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Fewer Computerized Trading Systems Urged as SEC Debates HFT

As the SEC debates high frequency trading’s impact on liquidity, one industry expert wants limits on the number of computerized trading systems.

While panelists on today’s SEC technology roundtable argued about whether high frequency trading adds or takes liquidity, Larry Tabb, CEO of TABB Group, is demanding more tangible measures by calling for a reduction in the number of computerized trading systems.

The panel was called to help the SEC address problems with high frequency trading, and Jamil Nazarali, head of execution services at Citadel Securities, a subsidiary of the Chicago financial firm headed by Ken Griffin, surprised the audience with his denial that high frequency traders, who use sophisticated computer systems to execute stock trades in milliseconds, are primarily engaged in exploiting small price differences in equities. He complained that that most press coverage of high frequency trading treats the practice as predatory or abusive.

“Most of our focus is on trading strategies aimed at adding liquidity to the marketplace, not the pursuit of small price advantages, as the headlines suggest,” Nazarali said.

That drew a rejoinder from fellow panelist Dave Lauer, a consultant with Better Markets, a Washington, D.C.-based not-for-profit, and a former high-speed trader at Citadel. Lauer reminded the panel that the SEC had found in its study of the so-called Flash Crash of May 6, 2010, most traders had “taken” liquidity rather than added it during that day’s market meltdown. That afternoon the Dow Jones Industrial Average lost 600 points in five minutes only to recover most of them two minutes later.

Lauer’s view was seconded by Tabb who told Institutional Investor in an interview in anticipation of the roundtable that high frequency trading never adds “true liquidity,” since the firms involved have no obligation to support prices when other market participants are selling, and therefore typically don’t.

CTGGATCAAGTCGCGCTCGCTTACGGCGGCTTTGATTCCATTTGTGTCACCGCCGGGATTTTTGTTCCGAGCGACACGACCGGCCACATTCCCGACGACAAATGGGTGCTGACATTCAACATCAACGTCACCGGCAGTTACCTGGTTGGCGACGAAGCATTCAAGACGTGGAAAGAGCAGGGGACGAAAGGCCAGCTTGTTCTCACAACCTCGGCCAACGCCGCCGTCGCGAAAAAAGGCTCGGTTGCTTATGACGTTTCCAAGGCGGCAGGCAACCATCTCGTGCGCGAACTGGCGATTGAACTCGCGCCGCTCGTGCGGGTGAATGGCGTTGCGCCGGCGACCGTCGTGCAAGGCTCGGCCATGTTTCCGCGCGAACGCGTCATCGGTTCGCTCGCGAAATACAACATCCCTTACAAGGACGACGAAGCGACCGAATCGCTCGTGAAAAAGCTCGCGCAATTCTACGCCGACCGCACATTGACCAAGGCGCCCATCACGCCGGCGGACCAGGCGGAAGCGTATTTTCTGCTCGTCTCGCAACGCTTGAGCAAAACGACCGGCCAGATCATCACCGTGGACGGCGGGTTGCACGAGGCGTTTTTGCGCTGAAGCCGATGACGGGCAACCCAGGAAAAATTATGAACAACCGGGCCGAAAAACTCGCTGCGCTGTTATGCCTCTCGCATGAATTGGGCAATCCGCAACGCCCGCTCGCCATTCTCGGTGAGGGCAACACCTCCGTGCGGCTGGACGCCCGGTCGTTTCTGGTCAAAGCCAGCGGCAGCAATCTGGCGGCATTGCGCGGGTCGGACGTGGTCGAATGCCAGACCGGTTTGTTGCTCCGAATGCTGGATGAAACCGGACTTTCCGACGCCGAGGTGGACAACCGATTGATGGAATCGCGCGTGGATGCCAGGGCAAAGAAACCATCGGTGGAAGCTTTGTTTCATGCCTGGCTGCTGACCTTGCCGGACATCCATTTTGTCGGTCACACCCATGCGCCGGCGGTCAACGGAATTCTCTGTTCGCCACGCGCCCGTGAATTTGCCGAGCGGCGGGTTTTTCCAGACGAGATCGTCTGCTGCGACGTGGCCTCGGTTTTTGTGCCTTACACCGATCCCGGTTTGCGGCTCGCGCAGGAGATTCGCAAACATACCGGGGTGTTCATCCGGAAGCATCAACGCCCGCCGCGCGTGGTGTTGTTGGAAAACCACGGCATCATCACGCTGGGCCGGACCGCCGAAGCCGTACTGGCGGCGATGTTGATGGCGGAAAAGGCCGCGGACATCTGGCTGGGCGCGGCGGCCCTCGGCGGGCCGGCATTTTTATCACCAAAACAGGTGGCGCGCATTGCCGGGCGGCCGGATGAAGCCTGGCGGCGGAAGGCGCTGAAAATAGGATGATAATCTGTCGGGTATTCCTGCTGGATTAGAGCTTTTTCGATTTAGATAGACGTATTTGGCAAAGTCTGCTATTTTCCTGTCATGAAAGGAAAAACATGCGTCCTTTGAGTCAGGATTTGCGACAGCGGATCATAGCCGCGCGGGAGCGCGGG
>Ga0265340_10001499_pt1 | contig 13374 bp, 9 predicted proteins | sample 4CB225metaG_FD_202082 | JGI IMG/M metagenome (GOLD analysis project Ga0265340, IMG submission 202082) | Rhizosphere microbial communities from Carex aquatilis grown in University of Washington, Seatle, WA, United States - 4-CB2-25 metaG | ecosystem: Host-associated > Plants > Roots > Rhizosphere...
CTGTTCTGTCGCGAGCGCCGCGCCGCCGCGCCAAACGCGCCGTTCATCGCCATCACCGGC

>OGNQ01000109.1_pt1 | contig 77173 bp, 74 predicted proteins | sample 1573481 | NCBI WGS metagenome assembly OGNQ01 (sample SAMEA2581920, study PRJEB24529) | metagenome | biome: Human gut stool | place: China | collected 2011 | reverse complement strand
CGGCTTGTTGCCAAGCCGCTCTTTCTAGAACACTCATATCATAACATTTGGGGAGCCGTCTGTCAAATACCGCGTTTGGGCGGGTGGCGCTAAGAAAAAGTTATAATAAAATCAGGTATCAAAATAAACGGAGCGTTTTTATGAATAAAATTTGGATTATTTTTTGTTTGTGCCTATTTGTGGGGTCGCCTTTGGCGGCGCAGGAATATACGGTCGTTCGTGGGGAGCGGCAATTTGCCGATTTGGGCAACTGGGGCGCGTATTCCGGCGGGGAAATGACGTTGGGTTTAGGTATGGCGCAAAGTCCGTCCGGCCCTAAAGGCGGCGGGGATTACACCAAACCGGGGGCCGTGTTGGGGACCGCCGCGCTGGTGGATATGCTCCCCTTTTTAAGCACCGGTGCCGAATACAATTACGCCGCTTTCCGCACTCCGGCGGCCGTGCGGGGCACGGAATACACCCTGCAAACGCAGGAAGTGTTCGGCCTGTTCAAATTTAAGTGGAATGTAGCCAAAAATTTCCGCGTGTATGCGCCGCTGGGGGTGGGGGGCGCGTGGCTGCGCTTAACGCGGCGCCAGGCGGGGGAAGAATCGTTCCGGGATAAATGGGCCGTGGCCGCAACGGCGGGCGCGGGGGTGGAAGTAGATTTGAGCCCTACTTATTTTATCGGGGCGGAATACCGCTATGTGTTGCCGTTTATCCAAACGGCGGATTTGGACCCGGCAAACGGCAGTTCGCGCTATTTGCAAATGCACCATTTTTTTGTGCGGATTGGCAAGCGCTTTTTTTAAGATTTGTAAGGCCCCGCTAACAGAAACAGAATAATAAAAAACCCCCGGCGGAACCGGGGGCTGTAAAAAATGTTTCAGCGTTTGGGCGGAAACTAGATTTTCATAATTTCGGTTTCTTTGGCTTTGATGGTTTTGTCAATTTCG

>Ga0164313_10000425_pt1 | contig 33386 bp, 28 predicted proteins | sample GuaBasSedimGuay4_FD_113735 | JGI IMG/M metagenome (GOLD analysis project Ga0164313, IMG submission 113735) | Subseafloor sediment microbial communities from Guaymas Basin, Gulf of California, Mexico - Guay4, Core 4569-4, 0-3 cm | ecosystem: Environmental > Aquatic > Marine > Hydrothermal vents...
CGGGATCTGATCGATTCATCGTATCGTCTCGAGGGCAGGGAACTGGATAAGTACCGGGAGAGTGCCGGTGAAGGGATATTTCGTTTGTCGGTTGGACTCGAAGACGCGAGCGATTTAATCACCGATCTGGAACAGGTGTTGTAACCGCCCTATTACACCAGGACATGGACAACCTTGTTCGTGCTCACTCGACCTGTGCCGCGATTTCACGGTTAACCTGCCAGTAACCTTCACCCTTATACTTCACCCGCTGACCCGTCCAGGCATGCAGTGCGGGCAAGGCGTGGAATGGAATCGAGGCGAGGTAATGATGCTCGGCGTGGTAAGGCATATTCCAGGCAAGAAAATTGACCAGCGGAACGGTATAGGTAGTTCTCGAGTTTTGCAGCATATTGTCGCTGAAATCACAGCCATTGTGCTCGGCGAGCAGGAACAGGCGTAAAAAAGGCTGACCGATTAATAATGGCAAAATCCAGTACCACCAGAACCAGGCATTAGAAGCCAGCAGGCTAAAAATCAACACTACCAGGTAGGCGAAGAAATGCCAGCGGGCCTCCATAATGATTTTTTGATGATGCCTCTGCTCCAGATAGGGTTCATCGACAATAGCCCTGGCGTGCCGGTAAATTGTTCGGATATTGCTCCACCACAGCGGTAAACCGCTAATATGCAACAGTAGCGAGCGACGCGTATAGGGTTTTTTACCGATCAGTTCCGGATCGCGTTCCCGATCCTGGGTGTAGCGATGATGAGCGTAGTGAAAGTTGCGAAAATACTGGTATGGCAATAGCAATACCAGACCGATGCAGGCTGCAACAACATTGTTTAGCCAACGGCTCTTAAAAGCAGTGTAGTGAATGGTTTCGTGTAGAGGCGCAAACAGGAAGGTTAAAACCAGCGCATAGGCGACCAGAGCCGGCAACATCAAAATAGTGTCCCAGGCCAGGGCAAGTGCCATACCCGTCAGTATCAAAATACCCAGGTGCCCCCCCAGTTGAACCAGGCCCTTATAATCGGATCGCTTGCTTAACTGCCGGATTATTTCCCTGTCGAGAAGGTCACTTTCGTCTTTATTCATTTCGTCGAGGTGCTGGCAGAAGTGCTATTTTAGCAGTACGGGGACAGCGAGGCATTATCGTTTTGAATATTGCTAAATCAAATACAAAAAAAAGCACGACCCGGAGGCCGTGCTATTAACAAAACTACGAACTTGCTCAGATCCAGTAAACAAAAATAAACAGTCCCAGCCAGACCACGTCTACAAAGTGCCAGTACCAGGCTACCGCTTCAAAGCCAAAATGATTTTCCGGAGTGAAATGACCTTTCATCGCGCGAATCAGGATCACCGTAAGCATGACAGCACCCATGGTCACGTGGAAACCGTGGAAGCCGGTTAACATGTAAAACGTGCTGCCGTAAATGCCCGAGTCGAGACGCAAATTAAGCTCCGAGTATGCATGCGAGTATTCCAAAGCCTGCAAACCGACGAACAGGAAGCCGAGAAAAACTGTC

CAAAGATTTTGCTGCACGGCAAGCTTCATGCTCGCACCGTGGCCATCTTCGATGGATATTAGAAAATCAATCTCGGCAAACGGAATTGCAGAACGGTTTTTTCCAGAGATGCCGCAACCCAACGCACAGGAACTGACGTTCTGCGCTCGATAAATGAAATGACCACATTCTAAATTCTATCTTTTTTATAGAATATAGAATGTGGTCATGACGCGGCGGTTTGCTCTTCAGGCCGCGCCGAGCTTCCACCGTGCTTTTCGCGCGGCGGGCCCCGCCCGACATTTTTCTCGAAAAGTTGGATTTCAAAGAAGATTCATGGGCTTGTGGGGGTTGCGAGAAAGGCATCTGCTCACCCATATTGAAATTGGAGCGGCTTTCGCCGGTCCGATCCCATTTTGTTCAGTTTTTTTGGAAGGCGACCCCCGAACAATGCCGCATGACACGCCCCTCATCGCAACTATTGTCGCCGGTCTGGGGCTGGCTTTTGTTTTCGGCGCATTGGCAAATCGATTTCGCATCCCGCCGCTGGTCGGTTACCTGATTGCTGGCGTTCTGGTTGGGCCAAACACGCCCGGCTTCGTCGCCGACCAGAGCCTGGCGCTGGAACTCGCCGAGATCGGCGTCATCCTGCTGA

What HFT does provide, said Tabb, was price transparency, even if prices move one way or another in response to traders’ efforts to arbitrage small differences in those of stocks listed on different exchanges.

The problem, in Tabb’s view, was that such movements had led to such narrow spreads between bid-ask prices that there was little incentive for banks and other market makers, which do have an obligation to support prices on behalf of their clients, to take part in stock trading. Many have abandoned market making of late, in part because of the dominance of HFT.

Tabb contends that the SEC should seek to reverse that by narrowing the universe of computerized trading systems. The commission could do that, he explained, by licensing fewer new ones or withdrawing the licenses of marginal players. Tabb noted that there currently are approximately 90 such systems, known as alternative trading systems, of which he said almost a third are “immaterial.”

Tabb argued that such a limit would have fewer unintended consequences on trading than heavier-handed regulatory attempts, including transaction taxes and circuit breakers, to prevent further price swings like that of the Flash Crash.

Ironically, the SEC cracked down on alleged collusion among members of the National Association of Securities Dealers in the 1990s to keep bid-ask spreads wide.

“Guys were being taken away in handcuffs,” Tabb recalled. “But maybe they were doing the right thing.”

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